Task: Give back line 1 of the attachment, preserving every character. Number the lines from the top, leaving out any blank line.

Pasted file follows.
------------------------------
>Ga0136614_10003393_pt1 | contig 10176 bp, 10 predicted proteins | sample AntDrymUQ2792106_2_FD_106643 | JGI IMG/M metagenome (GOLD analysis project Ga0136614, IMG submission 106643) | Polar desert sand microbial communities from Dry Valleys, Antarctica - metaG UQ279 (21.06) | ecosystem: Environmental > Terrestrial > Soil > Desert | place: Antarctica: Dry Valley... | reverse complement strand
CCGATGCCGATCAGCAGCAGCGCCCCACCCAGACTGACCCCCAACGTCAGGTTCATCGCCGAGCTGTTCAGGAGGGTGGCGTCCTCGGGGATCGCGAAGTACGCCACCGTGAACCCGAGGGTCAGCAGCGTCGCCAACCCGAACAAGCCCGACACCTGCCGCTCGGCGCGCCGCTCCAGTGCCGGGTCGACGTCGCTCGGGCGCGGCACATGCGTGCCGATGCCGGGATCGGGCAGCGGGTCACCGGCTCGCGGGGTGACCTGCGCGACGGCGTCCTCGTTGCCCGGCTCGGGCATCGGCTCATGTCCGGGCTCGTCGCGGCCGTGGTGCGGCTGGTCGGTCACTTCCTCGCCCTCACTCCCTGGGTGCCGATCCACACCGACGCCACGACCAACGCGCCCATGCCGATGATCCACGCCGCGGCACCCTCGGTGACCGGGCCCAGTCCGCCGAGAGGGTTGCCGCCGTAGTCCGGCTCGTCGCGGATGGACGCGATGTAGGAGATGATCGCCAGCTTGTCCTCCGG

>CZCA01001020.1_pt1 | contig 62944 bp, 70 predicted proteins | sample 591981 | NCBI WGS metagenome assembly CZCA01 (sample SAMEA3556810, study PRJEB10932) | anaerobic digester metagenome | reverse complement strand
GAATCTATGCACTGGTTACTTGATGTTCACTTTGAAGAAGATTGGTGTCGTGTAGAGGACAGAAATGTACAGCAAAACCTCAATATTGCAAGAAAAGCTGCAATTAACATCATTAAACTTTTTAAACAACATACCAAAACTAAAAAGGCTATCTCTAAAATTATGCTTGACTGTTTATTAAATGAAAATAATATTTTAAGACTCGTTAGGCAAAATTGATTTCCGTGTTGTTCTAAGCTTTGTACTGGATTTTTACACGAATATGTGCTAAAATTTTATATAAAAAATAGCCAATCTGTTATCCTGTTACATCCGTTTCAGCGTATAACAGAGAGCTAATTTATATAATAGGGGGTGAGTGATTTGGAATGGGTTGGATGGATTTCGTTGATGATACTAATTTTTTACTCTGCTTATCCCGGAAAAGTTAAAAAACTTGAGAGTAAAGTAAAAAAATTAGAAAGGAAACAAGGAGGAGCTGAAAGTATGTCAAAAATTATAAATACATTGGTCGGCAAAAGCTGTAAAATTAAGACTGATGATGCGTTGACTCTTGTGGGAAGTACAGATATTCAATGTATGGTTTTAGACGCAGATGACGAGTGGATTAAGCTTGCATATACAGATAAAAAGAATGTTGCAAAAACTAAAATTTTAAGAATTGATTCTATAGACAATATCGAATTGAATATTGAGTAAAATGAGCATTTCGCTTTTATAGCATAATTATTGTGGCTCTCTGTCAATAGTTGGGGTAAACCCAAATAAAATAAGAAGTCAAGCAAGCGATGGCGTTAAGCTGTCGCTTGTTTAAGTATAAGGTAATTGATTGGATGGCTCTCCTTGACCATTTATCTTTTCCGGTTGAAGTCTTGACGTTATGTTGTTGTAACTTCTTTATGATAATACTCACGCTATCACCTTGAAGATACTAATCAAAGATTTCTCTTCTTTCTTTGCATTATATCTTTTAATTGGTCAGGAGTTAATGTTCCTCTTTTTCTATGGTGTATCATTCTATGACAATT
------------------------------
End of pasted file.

>Ga0136614_10003393_pt1 | contig 10176 bp, 10 predicted proteins | sample AntDrymUQ2792106_2_FD_106643 | JGI IMG/M metagenome (GOLD analysis project Ga0136614, IMG submission 106643) | Polar desert sand microbial communities from Dry Valleys, Antarctica - metaG UQ279 (21.06) | ecosystem: Environmental > Terrestrial > Soil > Desert | place: Antarctica: Dry Valley... | reverse complement strand